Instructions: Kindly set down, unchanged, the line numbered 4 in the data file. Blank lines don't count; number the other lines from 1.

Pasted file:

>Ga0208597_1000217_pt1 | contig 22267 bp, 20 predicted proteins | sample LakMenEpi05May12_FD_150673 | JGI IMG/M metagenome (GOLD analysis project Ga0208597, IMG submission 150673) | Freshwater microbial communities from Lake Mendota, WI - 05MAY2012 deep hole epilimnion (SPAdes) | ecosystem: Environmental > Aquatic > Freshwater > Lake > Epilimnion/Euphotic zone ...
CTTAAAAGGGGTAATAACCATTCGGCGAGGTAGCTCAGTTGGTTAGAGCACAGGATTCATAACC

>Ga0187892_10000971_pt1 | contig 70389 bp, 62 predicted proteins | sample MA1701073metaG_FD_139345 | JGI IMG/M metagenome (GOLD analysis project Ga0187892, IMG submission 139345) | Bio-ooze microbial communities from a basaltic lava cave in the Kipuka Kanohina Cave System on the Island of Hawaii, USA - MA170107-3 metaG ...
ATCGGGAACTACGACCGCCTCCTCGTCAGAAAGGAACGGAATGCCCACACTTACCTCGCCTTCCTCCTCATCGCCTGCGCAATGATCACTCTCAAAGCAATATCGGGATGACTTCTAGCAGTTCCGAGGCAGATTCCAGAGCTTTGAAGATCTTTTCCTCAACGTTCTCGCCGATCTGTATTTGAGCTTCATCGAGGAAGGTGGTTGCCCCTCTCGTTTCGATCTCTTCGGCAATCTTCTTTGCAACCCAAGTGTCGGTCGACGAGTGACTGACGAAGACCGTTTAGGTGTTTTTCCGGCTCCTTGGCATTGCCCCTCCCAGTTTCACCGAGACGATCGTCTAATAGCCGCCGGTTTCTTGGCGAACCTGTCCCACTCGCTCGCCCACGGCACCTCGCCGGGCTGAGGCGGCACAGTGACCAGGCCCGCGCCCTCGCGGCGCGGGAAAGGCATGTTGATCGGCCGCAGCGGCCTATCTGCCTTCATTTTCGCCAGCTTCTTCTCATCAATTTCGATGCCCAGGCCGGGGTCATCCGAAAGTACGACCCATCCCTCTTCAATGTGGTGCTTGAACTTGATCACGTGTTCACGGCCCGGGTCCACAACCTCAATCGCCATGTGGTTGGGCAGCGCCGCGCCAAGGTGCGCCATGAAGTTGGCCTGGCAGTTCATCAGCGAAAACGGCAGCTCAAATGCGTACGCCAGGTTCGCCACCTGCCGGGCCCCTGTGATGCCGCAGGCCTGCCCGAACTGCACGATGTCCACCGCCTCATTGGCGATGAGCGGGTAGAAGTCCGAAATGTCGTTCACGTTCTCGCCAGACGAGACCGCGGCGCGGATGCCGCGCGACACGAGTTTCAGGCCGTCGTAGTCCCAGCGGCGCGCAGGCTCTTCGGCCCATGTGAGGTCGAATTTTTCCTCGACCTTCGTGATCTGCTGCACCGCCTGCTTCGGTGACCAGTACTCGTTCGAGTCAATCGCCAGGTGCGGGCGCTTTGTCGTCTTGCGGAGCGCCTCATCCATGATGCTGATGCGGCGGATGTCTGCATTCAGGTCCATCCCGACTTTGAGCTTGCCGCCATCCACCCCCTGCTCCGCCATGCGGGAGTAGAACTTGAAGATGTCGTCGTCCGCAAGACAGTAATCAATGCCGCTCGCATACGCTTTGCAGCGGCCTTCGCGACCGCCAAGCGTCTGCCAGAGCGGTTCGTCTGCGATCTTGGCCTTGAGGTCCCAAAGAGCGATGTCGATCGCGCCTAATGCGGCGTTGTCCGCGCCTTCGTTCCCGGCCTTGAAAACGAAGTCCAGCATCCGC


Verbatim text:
ATCGGGAACTACGACCGCCTCCTCGTCAGAAAGGAACGGAATGCCCACACTTACCTCGCCTTCCTCCTCATCGCCTGCGCAATGATCACTCTCAAAGCAATATCGGGATGACTTCTAGCAGTTCCGAGGCAGATTCCAGAGCTTTGAAGATCTTTTCCTCAACGTTCTCGCCGATCTGTATTTGAGCTTCATCGAGGAAGGTGGTTGCCCCTCTCGTTTCGATCTCTTCGGCAATCTTCTTTGCAACCCAAGTGTCGGTCGACGAGTGACTGACGAAGACCGTTTAGGTGTTTTTCCGGCTCCTTGGCATTGCCCCTCCCAGTTTCACCGAGACGATCGTCTAATAGCCGCCGGTTTCTTGGCGAACCTGTCCCACTCGCTCGCCCACGGCACCTCGCCGGGCTGAGGCGGCACAGTGACCAGGCCCGCGCCCTCGCGGCGCGGGAAAGGCATGTTGATCGGCCGCAGCGGCCTATCTGCCTTCATTTTCGCCAGCTTCTTCTCATCAATTTCGATGCCCAGGCCGGGGTCATCCGAAAGTACGACCCATCCCTCTTCAATGTGGTGCTTGAACTTGATCACGTGTTCACGGCCCGGGTCCACAACCTCAATCGCCATGTGGTTGGGCAGCGCCGCGCCAAGGTGCGCCATGAAGTTGGCCTGGCAGTTCATCAGCGAAAACGGCAGCTCAAATGCGTACGCCAGGTTCGCCACCTGCCGGGCCCCTGTGATGCCGCAGGCCTGCCCGAACTGCACGATGTCCACCGCCTCATTGGCGATGAGCGGGTAGAAGTCCGAAATGTCGTTCACGTTCTCGCCAGACGAGACCGCGGCGCGGATGCCGCGCGACACGAGTTTCAGGCCGTCGTAGTCCCAGCGGCGCGCAGGCTCTTCGGCCCATGTGAGGTCGAATTTTTCCTCGACCTTCGTGATCTGCTGCACCGCCTGCTTCGGTGACCAGTACTCGTTCGAGTCAATCGCCAGGTGCGGGCGCTTTGTCGTCTTGCGGAGCGCCTCATCCATGATGCTGATGCGGCGGATGTCTGCATTCAGGTCCATCCCGACTTTGAGCTTGCCGCCATCCACCCCCTGCTCCGCCATGCGGGAGTAGAACTTGAAGATGTCGTCGTCCGCAAGACAGTAATCAATGCCGCTCGCATACGCTTTGCAGCGGCCTTCGCGACCGCCAAGCGTCTGCCAGAGCGGTTCGTCTGCGATCTTGGCCTTGAGGTCCCAAAGAGCGATGTCGATCGCGCCTAATGCGGCGTTGTCCGCGCCTTCGTTCCCGGCCTTGAAAACGAAGTCCAGCATCCGC